POSTED: 01:30 a.m. HST, Jul 02, 2011
LAST UPDATED: 02:25 p.m. HST, Aug 05, 2011
Bridget Napier remembers when agriculture played a large role in life in Hawaii. But modern times, with television, computers, sports and other activities, have pushed farming mostly out of sight and out of mind.
The Hawaii State Fair and 4-H Livestock Competition, which will take place next weekend at Kualoa Ranch, hopes to remind people, particularly children, of the importance agriculture and of related career opportunities, said Napier, chairwoman of the event. "Kids think they need to get into business to make a living, but working in agriculture, you develop a lot of business skills," she said.
The 4-H Livestock Competition, which will feature animals from chickens to pigs and cattle, is an example. Raising them is not simply a matter of bringing in the heaviest or the nicest-looking animal. Youngsters raising cattle and pigs aim for a target weight. When the animal is auctioned, extra pounds do not bring extra money, so "basically, it's free meat," providing a lesson in efficiency, Napier said.
Hawaii State Fair and 4-H LiveStock Competition» Where: Kualoa Ranch, 49-560 Kamehameha Highway
» When: 8 a.m. to 8 p.m. July 9-10
» Cost: $5 adults, $3 children ages 3 to 5 ($2 discount with canned food item)
» Info: Call Halina Zaleski at 956-7594
The Hawaii State Farm Fair, which spotlights produce and agriculture, was initially canceled this year due to shakeups in the Hawaii Farm Bureau Federation, Napier said, leaving the local 4-H to run the livestock competition on its own. Napier decided that wasn't enough and started looking for places to stage the event, which has been held at Bishop Museum in previous years.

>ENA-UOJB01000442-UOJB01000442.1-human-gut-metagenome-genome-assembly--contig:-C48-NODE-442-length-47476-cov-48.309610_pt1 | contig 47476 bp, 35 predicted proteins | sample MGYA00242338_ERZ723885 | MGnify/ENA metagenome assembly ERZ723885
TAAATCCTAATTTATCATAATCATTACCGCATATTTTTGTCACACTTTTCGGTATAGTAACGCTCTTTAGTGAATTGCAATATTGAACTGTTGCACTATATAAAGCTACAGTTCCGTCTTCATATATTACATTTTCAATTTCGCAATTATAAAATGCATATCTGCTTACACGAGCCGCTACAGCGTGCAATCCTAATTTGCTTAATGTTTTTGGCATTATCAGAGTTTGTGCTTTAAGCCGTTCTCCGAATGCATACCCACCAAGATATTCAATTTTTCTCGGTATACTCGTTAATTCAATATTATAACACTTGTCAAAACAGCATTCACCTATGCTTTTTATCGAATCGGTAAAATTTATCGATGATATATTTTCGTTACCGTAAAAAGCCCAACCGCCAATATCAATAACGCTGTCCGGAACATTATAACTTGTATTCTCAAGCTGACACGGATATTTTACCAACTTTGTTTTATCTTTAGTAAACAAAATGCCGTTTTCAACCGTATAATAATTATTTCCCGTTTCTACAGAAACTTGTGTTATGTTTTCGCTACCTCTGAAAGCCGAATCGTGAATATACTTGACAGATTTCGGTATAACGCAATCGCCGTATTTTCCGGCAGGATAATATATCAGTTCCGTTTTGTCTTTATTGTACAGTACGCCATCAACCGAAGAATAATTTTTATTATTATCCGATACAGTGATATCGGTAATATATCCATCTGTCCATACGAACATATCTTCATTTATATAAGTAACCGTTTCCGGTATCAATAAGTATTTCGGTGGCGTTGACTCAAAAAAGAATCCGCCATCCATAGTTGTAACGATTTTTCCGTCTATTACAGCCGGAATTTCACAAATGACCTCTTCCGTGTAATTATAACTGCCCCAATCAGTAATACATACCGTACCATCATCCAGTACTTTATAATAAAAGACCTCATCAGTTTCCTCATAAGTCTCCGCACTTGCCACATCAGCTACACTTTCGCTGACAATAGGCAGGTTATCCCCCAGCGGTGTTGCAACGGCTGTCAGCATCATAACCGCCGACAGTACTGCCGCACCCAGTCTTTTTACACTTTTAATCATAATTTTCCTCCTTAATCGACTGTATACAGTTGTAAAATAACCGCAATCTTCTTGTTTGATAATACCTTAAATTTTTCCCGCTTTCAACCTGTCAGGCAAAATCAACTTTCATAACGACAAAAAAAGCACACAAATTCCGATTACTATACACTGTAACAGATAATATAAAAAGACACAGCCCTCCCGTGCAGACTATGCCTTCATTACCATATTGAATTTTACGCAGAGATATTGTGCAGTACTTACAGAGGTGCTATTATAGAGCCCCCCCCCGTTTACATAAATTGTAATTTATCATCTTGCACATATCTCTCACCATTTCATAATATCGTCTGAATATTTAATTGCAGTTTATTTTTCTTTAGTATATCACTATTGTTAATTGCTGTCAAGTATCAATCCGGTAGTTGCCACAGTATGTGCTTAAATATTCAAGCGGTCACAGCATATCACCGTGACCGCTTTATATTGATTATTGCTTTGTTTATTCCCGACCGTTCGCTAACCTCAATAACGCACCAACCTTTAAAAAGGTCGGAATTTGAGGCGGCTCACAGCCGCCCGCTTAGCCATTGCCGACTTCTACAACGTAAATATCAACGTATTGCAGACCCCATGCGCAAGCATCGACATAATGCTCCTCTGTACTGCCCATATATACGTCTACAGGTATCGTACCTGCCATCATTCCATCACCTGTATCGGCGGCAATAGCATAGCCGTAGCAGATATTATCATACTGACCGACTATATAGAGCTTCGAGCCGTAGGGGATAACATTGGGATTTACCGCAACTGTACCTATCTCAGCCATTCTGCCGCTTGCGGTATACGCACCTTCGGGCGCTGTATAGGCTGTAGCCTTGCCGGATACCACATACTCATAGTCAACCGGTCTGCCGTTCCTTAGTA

While the farm bureau is not a sponsor, it has provided Napier with all the information to put on the event, she said.
So there will be all the traditional educational and entertainment programs, like horse rides and a community market of isle-grown produce. The animals raised by 4-H members will be auctioned the evening of July 9.
There won't be carnival rides and games, since "people found having the rides was kind of a distraction," Napier said.
The real attraction, as always, will be the animals, even for those not planning to bid on a 400-pound pig or a 1,000-pound steer.
"The kids really like to have animals they can pet," Napier said.